The bad boys of radioland show that crass means cash

August 24, 2002|By Gregory Kane

THE RAP, hip-hop music, pants-down-over-the-butt generation should take pride in its one contribution to American society: It truly is "all about the Benjamins."

The country is too wrapped up in money, the whippersnappers who invented the phrase are trying to tell us. Exhibit A to back up their claim: shock radio.

Shock radio is loud. It's vulgar. It's disgusting. And it sells because enough cretins listen to it to send ratings sky high. With increased ratings come increased revenues. And what's the bottom line? Listen to the young folks' refrain one more time: It's all about the Benjamins ($100 bills, which feature the face of Benjamin Franklin, for those not up on slang).

So should anyone be surprised at the stunt two shock jocks -- Opie and Anthony -- pulled on a New York City radio station last week? Gregg (Opie) Hughes and Anthony Cumia were doing their afternoon talk show on WNEW nine days ago when they were hit by what was, for them, a stroke of genius: Why not encourage two people to have sex in a public place and broadcast it over the air?

But that idea wasn't quite stupid enough for these dimwits. Figuring they lived in an America that craved the gutter, Opie and Anthony decided to go there. They would have the couple have live sex in St. Patrick's Cathedral on the Feast of the Assumption, which we Catholics call a holy day of obligation. That means devout Catholics know they had better be at Mass sometime on that day.

So Opie and Anthony knew full well that worshippers would be in St. Patrick's when the stunt was pulled. They recruited a Virginia couple who agreed to be part of a contest the dimwits held every year to see who can have sex in risky public places. According to news reports, a comedian named Paul Mercurio acted as lookout and broadcast the couple's sex act over a cell phone -- which Opie and Anthony eagerly played over the air.

What made these two dolts -- who probably trained for their "job" by spending too much time writing dirty words on the restroom walls in school -- think they could get away with something like this? Why, they had a multimillion-dollar contract with Infinity Broadcasting, which owns WNEW. It was that contract, those millions, that said they could get away with it. After all, it's all about the Benjamins here. As long as the ratings stay up, Opie and Anthony figured, they would stay on the air.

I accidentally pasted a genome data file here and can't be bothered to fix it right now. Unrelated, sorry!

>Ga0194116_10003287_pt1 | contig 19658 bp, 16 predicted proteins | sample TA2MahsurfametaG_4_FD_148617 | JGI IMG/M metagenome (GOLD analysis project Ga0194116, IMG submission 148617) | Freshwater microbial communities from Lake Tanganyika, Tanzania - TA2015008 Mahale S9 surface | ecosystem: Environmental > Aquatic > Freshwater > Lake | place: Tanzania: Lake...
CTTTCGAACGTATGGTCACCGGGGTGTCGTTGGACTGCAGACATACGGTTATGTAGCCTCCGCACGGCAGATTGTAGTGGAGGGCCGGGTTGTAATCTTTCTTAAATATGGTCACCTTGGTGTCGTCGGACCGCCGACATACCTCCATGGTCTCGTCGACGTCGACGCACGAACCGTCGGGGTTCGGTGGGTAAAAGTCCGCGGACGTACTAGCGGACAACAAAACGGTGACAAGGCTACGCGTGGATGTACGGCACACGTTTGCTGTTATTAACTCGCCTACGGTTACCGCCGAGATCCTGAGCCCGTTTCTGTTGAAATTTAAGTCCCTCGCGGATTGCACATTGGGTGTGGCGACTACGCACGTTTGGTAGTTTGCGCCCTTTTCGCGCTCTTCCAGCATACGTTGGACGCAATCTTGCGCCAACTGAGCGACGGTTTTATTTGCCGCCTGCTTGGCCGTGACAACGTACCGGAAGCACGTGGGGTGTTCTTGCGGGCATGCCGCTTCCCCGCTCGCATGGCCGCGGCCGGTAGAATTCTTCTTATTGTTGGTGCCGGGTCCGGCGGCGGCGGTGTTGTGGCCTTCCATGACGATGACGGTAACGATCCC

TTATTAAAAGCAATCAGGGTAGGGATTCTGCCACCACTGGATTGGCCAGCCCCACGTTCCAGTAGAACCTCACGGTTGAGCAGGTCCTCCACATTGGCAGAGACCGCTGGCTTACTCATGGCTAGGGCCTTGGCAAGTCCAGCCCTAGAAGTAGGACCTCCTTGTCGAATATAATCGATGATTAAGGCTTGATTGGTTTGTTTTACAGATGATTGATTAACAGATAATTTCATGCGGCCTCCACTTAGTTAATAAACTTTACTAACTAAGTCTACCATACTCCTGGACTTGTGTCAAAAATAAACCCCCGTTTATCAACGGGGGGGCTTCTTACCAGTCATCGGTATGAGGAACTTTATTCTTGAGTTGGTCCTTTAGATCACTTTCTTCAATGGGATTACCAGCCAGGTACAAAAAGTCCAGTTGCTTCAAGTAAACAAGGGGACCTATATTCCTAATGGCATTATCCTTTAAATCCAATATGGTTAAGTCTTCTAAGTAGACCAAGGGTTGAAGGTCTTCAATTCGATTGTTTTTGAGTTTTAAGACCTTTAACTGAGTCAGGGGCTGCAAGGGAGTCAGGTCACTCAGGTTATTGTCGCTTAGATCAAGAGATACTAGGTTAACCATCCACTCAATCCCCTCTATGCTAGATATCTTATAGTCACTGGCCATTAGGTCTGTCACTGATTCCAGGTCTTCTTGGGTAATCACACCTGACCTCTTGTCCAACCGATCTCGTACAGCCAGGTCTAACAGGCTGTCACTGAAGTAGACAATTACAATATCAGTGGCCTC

They hadn't counted on the Catholic League for Religious and Civil Rights and other outraged citizens. The League demanded that the station's license be revoked and Infinity Broadcasting fined. Officials at Infinity must have seen the Benjamins sprouting wings and flying away from the company. With no license, WNEW couldn't air anything. There would be no Benjamins from that source for Infinity. The choice for the company was clear.

On Thursday, WNEW announced that the Opie and Anthony show had been given the ax. The station's general manager and program director were suspended for good measure.

So the good news is: Opie and Anthony were fired. The bad news is: They'll be back. Somebody, somewhere out there in radioland will hire them if they can show they can get the ratings. When it's all about the Benjamins, sins are quickly forgiven.

Thursday marked the second time Opie and Anthony had been canned for pulling a stupid stunt. In 1998, the dolts were working for WAAF in Boston. On April Fool's Day of that year, they thought it would be quite witty to tell listeners that Boston Mayor Tom Menino had been killed in a car crash. The problem was, Menino was quite alive, and complained about the false broadcast to the Federal Communications Commission.

The station was fined, and Opie and Anthony were fired. But they were soon swooped up by the management of WNEW and signed to a multi-year contract worth, according to some news reports, $30 million. They weren't the first to pull an outrageous stunt and then land on their feet.

Keith Kramer and Tony Longo were fired from their Dallas jobs after reporting that Britney Spears had met an untimely demise. A Detroit station hired them soon after. Talk-show host Bob Grant expressed near-glee when Labor Secretary Ron Brown was killed in an airplane crash. WABC in New York fired him, but WOR in the same town couldn't wait to get him in the studio.

Troi Torain of WQHT in New York played sound effects of an airplane crashing after singing star Aaliyah was killed and got a mere slap on the fanny for his indiscretion. Even the Greaseman, Doug Tracht, who in 1999 mocked the lynching death of James Byrd in Texas, has recently found another job behind the mike.

It's all about them Benjamins, the youngsters like to say. But here's an even better quote, from one of my own generation:

Money doesn't talk. It swears. -- Bob Dylan

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